Hill at ease on mound in emotional spring debut

Hill at ease on mound in emotional spring debut
March 14, 2014, 5:15 pm
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DUNEDIN, Fla. -- Rich Hill was solid on the mound Friday afternoon and fine later talking about his first inning of work this spring.
     
It was only when the subject of his emotions came up that Hill struggled some.
     
Less than a month after the veteran pitcher and his wife buried their infant son Brooks, Hill made his Grapefruit League debut. Hill delayed his arrival to Red Sox camp to allow him time to grieve, but after reporting last week, ramped up quickly.
     
He threw two bullpens and a live batting practice before getting his first game action Friday against the Toronto Blue Jays at Florida Auto Exchange Stadium.
     
"It's pretty remarkable how well the ball's getting out of his hand," said John Farrell before the game, "and how quick he's able to get to this level."
     
Hill came in for the bottom of the fifth inning and retired all three hitters he saw on an infield popup, a flyout to center and a called third strike despite having what he termed "subpar" stuff.
     
"But it goes back to pitching," said Hill. "So you go out there and pitch. Today was a day where I had to focus a lot more than other days. When your stuff is like it was the other day -- the velocity was there, the ball was jumping out of my hand, the breaking ball was sharp -- (it's easier). Today was more having to focus on feeling the ball come out of your hard and trusting it and executing the pitch.
     
"It was a great day because you take it as, 'You had B stuff, but you were able to execute and get guys out.' That was exciting for me."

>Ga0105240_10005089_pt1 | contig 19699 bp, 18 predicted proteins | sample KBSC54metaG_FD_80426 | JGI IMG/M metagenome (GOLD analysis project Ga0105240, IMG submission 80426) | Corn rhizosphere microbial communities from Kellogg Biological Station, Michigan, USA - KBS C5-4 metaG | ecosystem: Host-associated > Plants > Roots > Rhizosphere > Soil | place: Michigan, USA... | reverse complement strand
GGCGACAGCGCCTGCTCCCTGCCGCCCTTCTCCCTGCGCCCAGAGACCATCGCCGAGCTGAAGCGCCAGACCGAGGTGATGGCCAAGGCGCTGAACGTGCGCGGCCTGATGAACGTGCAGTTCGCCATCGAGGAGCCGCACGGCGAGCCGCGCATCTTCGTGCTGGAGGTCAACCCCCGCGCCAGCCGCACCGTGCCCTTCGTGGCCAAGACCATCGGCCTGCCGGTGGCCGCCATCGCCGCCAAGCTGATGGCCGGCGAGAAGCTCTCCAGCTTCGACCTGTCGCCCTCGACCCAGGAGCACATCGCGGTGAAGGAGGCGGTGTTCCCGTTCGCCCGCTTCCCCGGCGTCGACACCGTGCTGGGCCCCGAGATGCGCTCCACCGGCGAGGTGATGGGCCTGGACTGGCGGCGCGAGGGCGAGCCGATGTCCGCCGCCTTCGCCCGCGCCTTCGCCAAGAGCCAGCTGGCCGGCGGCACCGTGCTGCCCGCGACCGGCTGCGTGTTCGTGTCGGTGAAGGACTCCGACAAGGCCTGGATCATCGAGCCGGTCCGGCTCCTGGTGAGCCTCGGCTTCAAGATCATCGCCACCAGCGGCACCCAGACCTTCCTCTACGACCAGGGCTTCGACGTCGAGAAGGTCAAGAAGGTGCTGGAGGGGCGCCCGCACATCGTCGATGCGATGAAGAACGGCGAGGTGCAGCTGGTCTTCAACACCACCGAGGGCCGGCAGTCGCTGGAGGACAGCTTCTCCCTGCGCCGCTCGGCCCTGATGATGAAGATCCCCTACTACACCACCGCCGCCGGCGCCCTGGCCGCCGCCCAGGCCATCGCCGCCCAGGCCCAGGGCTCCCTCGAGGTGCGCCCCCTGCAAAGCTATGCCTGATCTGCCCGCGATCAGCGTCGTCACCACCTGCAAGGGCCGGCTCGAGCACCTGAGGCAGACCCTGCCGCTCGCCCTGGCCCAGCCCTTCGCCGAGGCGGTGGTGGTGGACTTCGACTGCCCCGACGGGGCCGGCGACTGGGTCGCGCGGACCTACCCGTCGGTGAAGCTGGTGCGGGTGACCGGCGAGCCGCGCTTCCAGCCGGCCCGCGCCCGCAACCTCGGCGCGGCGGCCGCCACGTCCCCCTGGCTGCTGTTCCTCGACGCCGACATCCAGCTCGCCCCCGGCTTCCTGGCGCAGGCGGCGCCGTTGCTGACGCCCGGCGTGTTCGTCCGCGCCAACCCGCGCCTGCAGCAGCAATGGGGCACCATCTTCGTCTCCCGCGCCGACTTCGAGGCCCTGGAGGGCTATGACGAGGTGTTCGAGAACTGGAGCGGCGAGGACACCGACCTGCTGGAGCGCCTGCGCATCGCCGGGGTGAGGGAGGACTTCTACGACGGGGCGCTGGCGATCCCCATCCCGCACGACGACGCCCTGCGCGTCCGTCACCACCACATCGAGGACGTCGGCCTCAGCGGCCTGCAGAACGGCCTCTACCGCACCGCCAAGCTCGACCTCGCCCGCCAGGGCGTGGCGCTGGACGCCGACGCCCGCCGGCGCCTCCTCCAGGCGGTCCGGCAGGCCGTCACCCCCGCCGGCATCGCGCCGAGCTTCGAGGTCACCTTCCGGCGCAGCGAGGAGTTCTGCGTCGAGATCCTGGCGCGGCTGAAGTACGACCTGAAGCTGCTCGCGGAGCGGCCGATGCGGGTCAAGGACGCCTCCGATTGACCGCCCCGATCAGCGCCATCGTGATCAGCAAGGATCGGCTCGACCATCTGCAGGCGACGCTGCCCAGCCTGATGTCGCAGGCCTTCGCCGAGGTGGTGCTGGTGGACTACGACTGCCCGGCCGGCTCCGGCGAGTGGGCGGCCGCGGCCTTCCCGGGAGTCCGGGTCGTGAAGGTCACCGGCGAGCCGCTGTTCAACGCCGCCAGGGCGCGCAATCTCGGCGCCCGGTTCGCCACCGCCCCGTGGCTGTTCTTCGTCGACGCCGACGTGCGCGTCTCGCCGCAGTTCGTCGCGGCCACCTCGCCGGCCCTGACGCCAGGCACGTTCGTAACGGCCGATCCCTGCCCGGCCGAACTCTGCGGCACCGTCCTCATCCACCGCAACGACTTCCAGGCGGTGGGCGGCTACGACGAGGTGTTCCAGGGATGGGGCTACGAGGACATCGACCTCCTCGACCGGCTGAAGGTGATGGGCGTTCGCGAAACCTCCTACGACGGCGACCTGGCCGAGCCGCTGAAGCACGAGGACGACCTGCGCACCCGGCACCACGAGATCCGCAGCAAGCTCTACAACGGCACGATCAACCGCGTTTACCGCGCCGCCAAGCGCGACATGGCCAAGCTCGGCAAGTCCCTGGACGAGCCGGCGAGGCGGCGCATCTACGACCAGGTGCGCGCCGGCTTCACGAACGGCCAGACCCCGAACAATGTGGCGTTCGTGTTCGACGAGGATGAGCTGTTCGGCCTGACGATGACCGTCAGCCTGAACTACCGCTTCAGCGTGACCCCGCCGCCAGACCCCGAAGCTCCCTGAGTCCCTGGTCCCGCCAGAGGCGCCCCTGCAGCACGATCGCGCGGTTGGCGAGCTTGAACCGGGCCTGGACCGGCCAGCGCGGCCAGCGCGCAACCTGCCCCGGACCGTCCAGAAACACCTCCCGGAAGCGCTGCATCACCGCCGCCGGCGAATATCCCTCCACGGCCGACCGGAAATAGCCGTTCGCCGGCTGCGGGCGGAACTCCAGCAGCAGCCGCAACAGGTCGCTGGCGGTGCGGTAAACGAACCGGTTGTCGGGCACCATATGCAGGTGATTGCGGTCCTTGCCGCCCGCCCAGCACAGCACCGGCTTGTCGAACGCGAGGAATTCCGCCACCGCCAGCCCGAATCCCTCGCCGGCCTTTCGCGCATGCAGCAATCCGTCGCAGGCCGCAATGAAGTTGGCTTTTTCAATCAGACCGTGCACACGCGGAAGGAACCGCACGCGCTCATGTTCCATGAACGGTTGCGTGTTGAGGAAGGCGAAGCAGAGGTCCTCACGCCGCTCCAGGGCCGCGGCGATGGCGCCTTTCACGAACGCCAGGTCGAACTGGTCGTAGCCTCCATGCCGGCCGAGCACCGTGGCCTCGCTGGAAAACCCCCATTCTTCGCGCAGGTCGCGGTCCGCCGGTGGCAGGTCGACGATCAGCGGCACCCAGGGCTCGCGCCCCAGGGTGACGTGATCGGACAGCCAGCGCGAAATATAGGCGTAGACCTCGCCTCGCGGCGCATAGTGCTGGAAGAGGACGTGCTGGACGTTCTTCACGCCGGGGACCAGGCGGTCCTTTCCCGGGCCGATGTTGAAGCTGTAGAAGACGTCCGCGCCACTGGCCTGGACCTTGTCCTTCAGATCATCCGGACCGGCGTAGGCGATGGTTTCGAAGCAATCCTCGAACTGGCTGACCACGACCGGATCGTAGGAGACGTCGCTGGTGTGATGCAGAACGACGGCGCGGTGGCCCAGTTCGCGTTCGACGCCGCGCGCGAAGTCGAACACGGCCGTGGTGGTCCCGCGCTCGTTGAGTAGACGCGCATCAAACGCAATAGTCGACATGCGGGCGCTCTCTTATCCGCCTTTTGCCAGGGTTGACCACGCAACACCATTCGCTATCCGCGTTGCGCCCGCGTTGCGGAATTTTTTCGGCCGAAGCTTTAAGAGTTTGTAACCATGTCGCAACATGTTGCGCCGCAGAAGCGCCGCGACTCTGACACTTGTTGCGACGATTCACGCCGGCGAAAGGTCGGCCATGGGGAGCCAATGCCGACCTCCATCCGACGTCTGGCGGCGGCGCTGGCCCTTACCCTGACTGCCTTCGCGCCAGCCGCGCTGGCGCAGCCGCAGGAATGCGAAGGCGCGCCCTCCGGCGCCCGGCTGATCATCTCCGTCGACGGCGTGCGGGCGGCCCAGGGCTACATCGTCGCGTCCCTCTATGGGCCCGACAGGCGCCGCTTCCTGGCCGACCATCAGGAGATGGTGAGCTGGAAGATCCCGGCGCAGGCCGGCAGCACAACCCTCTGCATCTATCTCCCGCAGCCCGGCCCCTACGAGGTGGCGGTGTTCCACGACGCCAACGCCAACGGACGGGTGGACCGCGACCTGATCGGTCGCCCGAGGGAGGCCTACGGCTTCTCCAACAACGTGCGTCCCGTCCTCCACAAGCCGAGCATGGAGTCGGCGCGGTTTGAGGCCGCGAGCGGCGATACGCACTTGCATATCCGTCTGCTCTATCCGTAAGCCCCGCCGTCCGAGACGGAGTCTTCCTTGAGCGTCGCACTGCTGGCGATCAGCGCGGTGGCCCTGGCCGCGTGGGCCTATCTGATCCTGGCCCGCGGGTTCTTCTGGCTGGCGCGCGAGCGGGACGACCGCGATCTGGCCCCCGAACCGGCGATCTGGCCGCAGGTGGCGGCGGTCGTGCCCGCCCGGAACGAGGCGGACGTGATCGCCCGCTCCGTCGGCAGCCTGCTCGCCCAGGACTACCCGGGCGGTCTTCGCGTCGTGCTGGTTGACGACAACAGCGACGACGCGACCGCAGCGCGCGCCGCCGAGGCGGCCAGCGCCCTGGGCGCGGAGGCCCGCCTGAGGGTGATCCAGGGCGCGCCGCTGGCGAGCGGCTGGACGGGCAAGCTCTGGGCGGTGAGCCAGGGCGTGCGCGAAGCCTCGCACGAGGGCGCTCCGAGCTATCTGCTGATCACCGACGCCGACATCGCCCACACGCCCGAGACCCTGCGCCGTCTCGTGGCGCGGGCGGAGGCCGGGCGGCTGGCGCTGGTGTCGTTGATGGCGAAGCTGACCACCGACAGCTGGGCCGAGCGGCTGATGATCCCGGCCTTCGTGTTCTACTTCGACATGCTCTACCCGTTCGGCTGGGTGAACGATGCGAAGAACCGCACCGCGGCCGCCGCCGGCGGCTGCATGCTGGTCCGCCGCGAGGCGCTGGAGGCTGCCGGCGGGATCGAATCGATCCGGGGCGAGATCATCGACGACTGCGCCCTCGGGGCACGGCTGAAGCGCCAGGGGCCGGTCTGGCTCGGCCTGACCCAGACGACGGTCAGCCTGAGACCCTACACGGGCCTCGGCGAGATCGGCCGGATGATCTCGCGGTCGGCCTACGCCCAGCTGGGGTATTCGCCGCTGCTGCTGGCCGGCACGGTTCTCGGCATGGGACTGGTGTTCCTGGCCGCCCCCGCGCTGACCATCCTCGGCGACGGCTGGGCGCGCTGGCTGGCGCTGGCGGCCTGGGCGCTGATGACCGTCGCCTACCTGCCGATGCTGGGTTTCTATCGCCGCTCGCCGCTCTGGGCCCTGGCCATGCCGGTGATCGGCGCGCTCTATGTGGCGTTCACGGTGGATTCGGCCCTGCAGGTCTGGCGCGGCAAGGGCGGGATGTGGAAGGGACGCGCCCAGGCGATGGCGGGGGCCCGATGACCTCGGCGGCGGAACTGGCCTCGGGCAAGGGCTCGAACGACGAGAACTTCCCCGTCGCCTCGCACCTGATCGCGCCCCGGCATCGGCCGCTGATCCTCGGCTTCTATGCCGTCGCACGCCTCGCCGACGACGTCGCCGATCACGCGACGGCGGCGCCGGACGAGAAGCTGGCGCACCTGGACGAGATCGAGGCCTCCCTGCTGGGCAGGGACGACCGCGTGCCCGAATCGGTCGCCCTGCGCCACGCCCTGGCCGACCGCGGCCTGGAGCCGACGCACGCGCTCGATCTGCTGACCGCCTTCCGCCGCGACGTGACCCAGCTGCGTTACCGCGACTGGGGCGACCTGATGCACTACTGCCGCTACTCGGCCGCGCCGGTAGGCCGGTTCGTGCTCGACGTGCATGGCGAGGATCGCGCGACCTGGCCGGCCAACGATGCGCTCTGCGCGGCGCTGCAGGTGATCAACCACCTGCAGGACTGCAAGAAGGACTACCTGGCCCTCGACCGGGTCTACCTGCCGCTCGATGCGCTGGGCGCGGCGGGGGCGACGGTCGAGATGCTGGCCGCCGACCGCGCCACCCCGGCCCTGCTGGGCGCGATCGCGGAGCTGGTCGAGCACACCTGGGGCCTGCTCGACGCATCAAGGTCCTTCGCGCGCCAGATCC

When asked about his emotions as he took the mound for the first time, Hill fought to remain composed.
     
Blinking back tears and pausing for long stretches, Hill admitted: "It was tough. But it was good. It was good to get out there and pitch . . . At one point, I remember (having) a 3-and-2 count. Before, you'd get this (feeling) of 'Gotta make a pitch, gotta make a pitch here.'
     
"And it comes to you that you're just playing baseball. This isn't something you were dealing with a few weeks ago. It was kind of a sense of ease, to go out there and play the game the way we were meant to play it as kids. So those were the emotions and the feelings that were out there today. That was really it."
     
Losing a child has helped Hill put things in their proper perspective.
     
"In years past," he said, "instead of trying to go out there and just have fun and play the game like we're supposed to be playing it, you feel an overwhelming amount of pressure sometimes to perform.
     
"But we're out here playing baseball and that's where a lot of the emotions came from, as far as just realizing it's just (about) going out there and trying to have fun, at the core level of the game. Of course, you want to go out there and perform and you want to do well. But from what I can point to, that was it."
     
The Sox have three lefties seemingly set for the bullpen -- Chris Capuano, Craig Breslow and Andrew Miller -- but Hill could be a valuable depth option.
     
"We see him as a situational type of guy," said Farrell. "That doesn't mean it's only a one-hitter type guy. To sit here and say that come Opening Day, he's going to be one of our guys . . . I think that's a little premature. But we also have a guy who has a lot of history in the big leagues and a lot of success against lefthanded hitters."